A great leader in the retail space in Africa is stepping down. Shoprite CEO, Whitey Basson has announced his retirement. Basson was at the helm of Shoprite for close to forty years; this is a remarkable achievement.
Under his leadership, clothing retailer, Pepkor bought a small retail chain in the Western Cape for R1 million; Basson has grown Shoprite into Africa’s largest retailer with a market capitalisation of R114bn, and as at June 2016, an annual turnover of R130bn. Shoprite consists of 1 855 corporate stores and 359 convenience grocery and liquor franchises.
Great leaders “think big, and they have a very clear vision; this has always been the case with Basson. Many scoffed at his vision of acquiring the OK Bazaars, and his vision to expand Shoprite into Africa. Both ventures have paid off handsomely.
Basson has always impressed with his ability to take risks, to act decisively and to get others to buy into his vision. When he acquired the OK Bazaars from South African Breweries for R1.00 many thought this was extremely risky; some may have even thought this was sheer madness since OK Bazaars’ debt was more than Shoprite’s annual profit. At the time, the acquisition, which consisted of 130 OK stores, 18 Hyperamas and 21 House and Homes stores was haemorrhaging R1million per day. It is often said Basson made more changes in a week than the previous owners made in a decade. Decisive leadership always inspires confidence.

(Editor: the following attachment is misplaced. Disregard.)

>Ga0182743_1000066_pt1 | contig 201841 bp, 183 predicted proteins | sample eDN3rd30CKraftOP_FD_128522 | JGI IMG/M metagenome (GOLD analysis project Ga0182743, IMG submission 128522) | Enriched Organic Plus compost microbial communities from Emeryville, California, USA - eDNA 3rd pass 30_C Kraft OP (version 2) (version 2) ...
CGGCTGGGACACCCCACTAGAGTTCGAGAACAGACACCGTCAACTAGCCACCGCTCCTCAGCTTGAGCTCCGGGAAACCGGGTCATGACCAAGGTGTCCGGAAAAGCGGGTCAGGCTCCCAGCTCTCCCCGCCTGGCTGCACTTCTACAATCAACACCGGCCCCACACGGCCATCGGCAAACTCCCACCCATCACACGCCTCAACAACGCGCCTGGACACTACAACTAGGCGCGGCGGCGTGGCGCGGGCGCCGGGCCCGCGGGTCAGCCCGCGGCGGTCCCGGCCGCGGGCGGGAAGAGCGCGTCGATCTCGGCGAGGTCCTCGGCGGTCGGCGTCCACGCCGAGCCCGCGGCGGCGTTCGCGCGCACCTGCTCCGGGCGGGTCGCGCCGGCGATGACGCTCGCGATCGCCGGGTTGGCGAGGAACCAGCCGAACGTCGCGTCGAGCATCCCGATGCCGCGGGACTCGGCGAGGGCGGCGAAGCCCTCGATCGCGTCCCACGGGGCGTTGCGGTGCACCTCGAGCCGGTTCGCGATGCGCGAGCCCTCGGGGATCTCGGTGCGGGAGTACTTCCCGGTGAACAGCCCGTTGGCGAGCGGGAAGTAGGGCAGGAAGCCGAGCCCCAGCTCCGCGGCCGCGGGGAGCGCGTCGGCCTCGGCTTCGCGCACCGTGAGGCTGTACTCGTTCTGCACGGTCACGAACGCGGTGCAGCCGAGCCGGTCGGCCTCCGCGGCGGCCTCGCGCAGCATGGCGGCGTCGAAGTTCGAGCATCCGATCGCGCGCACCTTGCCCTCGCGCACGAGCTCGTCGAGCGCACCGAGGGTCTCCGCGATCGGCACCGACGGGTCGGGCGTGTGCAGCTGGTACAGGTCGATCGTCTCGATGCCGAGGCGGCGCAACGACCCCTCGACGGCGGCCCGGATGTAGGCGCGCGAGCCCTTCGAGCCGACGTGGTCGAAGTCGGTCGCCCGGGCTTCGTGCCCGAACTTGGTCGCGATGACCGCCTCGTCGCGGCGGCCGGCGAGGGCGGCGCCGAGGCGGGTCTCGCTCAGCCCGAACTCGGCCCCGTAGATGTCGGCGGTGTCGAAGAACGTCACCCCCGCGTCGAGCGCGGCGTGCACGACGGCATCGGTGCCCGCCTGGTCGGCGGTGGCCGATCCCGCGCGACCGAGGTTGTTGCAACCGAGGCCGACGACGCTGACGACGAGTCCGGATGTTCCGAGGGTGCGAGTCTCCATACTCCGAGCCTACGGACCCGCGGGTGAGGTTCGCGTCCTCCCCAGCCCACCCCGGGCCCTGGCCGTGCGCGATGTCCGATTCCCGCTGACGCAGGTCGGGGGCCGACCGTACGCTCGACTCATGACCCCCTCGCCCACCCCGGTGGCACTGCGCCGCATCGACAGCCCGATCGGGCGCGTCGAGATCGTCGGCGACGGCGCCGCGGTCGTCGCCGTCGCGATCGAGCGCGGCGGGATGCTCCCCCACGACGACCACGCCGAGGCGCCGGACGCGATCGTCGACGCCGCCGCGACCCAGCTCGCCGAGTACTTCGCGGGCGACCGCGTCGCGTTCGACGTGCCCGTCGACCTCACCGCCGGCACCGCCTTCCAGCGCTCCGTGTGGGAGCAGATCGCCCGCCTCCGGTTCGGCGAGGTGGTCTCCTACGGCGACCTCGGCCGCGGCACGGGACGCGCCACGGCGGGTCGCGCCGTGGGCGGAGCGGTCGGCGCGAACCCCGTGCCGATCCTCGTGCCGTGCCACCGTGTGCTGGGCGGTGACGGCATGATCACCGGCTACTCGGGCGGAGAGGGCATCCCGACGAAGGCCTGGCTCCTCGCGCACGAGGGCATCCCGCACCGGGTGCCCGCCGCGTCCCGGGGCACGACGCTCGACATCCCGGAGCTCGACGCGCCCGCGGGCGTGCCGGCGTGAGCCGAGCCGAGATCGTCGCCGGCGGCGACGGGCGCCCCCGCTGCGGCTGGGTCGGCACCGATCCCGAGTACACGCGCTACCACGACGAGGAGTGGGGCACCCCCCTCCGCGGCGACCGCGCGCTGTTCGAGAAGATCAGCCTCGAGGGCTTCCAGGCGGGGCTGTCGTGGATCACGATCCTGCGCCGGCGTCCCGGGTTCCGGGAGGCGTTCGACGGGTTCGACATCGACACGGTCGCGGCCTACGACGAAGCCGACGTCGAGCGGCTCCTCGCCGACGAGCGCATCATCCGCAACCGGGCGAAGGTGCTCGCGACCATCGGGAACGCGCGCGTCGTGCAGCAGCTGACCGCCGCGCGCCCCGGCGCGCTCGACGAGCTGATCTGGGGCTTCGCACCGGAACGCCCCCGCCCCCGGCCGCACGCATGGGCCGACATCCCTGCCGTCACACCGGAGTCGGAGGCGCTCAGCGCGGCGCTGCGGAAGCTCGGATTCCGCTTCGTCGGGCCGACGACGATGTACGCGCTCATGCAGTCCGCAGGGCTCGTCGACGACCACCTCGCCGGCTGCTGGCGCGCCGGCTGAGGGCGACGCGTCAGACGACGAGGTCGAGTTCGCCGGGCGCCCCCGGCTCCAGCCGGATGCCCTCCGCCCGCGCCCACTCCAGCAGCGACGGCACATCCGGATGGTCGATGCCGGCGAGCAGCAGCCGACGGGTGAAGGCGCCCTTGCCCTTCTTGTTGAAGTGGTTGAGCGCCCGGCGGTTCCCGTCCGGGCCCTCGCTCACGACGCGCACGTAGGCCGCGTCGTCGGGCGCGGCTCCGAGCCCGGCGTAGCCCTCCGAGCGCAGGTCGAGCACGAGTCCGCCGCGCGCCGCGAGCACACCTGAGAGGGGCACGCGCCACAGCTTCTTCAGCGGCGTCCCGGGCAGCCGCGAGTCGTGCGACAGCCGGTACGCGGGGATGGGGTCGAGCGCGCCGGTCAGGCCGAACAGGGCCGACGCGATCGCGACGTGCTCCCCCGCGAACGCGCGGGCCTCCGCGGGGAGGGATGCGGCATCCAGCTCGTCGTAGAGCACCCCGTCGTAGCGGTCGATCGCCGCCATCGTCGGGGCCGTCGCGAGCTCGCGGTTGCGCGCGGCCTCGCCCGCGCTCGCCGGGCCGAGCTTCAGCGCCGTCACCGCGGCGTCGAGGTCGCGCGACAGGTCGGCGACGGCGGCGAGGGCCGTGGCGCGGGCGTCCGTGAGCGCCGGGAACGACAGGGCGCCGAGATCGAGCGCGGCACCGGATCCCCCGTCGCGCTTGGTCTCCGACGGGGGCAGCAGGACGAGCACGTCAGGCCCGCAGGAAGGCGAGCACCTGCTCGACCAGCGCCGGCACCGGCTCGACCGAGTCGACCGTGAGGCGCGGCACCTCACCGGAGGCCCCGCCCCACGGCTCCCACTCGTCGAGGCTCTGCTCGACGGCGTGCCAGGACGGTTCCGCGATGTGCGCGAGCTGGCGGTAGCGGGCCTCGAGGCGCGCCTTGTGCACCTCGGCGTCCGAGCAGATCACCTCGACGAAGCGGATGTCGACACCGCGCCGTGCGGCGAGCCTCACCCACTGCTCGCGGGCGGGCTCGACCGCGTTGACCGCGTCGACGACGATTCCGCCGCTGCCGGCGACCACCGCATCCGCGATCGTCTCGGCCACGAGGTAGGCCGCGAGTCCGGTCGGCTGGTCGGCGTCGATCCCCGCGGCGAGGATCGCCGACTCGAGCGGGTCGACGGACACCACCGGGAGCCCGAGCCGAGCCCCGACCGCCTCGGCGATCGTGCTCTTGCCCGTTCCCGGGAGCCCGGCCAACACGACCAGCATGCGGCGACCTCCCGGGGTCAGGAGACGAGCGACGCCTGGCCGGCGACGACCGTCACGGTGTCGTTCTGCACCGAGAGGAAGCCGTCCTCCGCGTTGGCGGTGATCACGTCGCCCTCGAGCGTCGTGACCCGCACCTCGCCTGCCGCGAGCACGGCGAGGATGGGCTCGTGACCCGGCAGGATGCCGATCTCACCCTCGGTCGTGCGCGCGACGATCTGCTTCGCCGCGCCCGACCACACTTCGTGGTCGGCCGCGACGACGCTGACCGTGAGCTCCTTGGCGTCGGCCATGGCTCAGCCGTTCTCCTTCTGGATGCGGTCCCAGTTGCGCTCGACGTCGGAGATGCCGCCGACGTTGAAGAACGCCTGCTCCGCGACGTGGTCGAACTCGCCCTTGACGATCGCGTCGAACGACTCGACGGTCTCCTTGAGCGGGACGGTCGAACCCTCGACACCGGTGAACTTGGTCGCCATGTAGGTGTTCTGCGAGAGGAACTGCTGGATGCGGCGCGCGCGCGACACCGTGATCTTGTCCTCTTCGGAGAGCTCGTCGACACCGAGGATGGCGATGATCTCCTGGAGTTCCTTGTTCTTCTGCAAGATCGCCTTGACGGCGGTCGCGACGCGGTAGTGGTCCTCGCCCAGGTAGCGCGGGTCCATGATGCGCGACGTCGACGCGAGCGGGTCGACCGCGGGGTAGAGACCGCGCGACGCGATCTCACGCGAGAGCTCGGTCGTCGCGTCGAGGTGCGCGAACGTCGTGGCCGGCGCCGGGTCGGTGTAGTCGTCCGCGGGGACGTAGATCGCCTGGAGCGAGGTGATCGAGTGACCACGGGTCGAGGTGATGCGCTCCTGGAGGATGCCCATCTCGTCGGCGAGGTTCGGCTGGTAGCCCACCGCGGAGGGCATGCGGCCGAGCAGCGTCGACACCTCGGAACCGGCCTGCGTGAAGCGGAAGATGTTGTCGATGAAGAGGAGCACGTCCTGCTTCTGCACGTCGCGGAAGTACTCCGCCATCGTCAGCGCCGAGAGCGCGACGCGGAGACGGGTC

Great leaders always surround themselves with good people; this has undoubtedly attributed to Basson’s success. Basson has always chosen people, who like his self, made decisions very quickly.
Another trait of a great leader is the fact that they ensure that succession planning is in place. Basson leaves very big shoes to fill. His successor, Pieter Engelbrecht has worked closely with Basson for a long time, facilitating a very smooth transition. At the time of Basson’s announcement Basson said Engelbrecht was already looking after 50% of operational issues.
Leadership can be a very lonely place and leaders always face criticism. Basson and Shoprite Chairman, Christo Wiese came under a lot of criticism in 2005 when they appointed Adriaan Basson, then 29 and Jacob Wiese then 24, as alternate directors for their fathers. Basson and Wiese justified these appointments by explaining that they wanted to expose their sons to the challenges of running a company the size of Shoprite. They also expressed their intention to mentor and guide their children. Great leaders recognise the importance of mentoring and succession planning.
Basson has not been lost to Shoprite – this is good news. He will continue to serve as non-executive vice chairperson. Experienced, successful business leaders have so much to offer; businesses and leaders coming up the ranks need to tap into their wisdom and experience.